Why is a Voltage Monitoring System (VMS) required

Question:  I’ve heard that lead-acid (PbA) battery cells are more “forgiving” than Li-family battery cells if they are overcharged.  Why is a Voltage Monitoring System (VMS) required when charging and discharging Lithium-Iron-Phosphate battery cells, while not required for lead-acid battery cells?

Answer:  Unlike PbA battery cells that can tolerate a certain amount of overcharging when exceeding normal voltage and current thresholds, Li-family battery cells do have strict requirements to not exceed their maximum and minimum thresholds.  The chemistry advantages gained in performance by Li-family battery cells do come at a cost that requires strict compliance to narrower charge/discharge constraints during each battery cell cycle.  LiFePO4 charging systems must never exceed thresholds where voltage and current applied to a Lithium-Iron-Phosphate cell could overcharge it.  When discharging Li-family cells, the applied load should also not discharge the cell completely but leave some residual current available to maintain cell chemistry.  These differences are due to how the electrolyte is used in PbA and LiFePO4 chemistries.

Although frequent overcharging of PbA battery cells will shorten their total life cycle performance over time, PbA batteries can tolerate some overcharging and total discharging under load.  Because a PbA cell’s anode, electrolyte and cathode materials regularly undergo chemical reactions and changes every charge/discharge cycle, PbA battery packs can tolerate more abusive charging and discharging conditions.  A PbA battery pack can be simply charged by just applying voltage and current across the positive and negative ends of the entire pack from a simple AC or DC source to charge up all the battery cells at the same time.  Some individual cells may charge more quickly than others, causing the electrolyte to “boil over” and evaporate.  PbA cells can tolerate this more volatile chemical change after discharge if the electrolyte can be rebalanced and regenerated from the anode and cathode materials to restore some current capacity when recharged.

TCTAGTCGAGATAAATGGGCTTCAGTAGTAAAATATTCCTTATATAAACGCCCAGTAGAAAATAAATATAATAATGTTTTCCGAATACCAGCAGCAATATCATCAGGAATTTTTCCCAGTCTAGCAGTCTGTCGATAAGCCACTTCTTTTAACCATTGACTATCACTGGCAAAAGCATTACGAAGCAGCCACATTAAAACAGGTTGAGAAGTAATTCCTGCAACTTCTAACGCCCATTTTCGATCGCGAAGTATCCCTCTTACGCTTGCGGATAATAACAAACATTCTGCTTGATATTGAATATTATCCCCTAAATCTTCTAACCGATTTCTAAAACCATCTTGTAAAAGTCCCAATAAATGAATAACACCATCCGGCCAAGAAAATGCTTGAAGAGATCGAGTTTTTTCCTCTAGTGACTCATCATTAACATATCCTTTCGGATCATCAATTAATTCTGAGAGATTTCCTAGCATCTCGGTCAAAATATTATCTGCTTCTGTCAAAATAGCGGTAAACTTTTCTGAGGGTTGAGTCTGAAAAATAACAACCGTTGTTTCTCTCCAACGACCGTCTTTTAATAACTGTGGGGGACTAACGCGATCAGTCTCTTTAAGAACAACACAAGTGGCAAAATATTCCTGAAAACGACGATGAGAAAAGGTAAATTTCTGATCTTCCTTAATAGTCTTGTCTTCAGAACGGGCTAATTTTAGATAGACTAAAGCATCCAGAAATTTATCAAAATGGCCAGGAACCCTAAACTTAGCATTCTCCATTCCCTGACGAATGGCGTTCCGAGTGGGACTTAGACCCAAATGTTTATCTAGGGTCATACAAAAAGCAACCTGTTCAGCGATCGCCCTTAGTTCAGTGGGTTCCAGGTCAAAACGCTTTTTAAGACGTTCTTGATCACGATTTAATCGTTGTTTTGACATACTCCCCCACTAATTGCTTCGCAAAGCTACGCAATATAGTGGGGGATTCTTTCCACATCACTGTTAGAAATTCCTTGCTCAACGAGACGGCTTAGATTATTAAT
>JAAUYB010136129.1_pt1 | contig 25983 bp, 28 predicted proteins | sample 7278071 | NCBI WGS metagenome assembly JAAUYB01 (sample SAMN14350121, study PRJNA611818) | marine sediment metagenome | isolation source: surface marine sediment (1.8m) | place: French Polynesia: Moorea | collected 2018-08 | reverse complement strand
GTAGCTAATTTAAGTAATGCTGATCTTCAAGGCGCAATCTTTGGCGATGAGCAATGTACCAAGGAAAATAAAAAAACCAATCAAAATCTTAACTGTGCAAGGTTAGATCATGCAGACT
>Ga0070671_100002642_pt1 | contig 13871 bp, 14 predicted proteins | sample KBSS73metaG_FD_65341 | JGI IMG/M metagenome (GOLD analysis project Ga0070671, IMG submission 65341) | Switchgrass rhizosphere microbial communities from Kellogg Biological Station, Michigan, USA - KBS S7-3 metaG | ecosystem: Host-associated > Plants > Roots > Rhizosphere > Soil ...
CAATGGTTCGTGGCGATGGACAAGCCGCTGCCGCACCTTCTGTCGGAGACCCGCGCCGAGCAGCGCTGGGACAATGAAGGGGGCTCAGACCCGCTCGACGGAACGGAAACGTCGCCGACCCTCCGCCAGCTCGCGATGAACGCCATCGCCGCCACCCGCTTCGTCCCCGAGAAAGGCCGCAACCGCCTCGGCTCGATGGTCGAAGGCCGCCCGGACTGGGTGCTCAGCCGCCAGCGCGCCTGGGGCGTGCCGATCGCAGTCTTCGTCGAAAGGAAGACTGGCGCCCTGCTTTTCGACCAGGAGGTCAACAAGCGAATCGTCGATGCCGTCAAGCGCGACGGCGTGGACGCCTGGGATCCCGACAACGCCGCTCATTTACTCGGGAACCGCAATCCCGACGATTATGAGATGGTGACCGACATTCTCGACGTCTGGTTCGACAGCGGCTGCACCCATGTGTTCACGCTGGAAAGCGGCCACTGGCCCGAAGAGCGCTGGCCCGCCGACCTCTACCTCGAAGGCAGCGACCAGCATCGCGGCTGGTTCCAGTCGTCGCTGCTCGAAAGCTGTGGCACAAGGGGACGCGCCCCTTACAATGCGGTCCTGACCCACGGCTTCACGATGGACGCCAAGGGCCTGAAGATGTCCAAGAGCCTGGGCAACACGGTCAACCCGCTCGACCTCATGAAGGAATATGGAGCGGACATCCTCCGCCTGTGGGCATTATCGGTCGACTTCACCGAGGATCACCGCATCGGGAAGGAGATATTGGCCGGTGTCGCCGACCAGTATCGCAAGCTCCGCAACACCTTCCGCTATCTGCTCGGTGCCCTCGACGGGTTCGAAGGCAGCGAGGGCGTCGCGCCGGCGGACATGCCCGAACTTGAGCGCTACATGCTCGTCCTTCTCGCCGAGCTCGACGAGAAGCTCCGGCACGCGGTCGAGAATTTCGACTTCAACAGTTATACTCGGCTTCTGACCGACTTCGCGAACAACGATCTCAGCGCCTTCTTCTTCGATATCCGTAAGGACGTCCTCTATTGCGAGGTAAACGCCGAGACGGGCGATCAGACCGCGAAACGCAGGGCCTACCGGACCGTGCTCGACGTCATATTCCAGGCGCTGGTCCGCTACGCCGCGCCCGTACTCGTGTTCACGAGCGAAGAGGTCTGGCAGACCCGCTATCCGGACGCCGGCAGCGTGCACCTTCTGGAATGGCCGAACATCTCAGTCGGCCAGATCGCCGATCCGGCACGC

The same is true when discharging a PbA battery under a heavy load such as an electric motor.  The PbA cells may stop performing when most of the current has been drained from the battery pack while driving an electric vehicle (EV).  EV drivers have found however, that unlike gasoline, residual current can be coaxed out of the remaining cell capacity after resting the battery cell for several minutes and allowing the PbA electrolyte to slightly regenerate from the anode and cathode materials.  Although this abuse can shorten the overall life cycle of individual cells, it does provide an extra margin of safety to EV drivers if they accidentally run out of “fuel”.  The residual current capacity that can be regenerated in the electrolyte from the anode and cathode by just resting the PbA cell can be enough to drive the electric vehicle a little further to a safe location.

In contrast, overcharging LiFePO4 battery cells just one time will disable them by damaging the ion-transference capability of their electrolyte chemistry.  During normal operation, the LiFePO4 electrolyte material remains relatively unchanged as cations and anions move through the electrolyte between the anode and cathode materials of the cell during charge/discharge cycles.  The electrolyte material can also be damaged when totally discharging the LiFePO4 cell under load.  These two conditions must never occur and strict thresholds must be established when charging and discharging each LiFePO4 cell within the entire battery pack to prevent this. 

Fortunately, modern day electronics technology has enabled the creation of inexpensive “smart” charging and monitoring systems that can effectively control how voltage and current are applied to or discharged from each individual cell inside the LiFePO4 battery pack.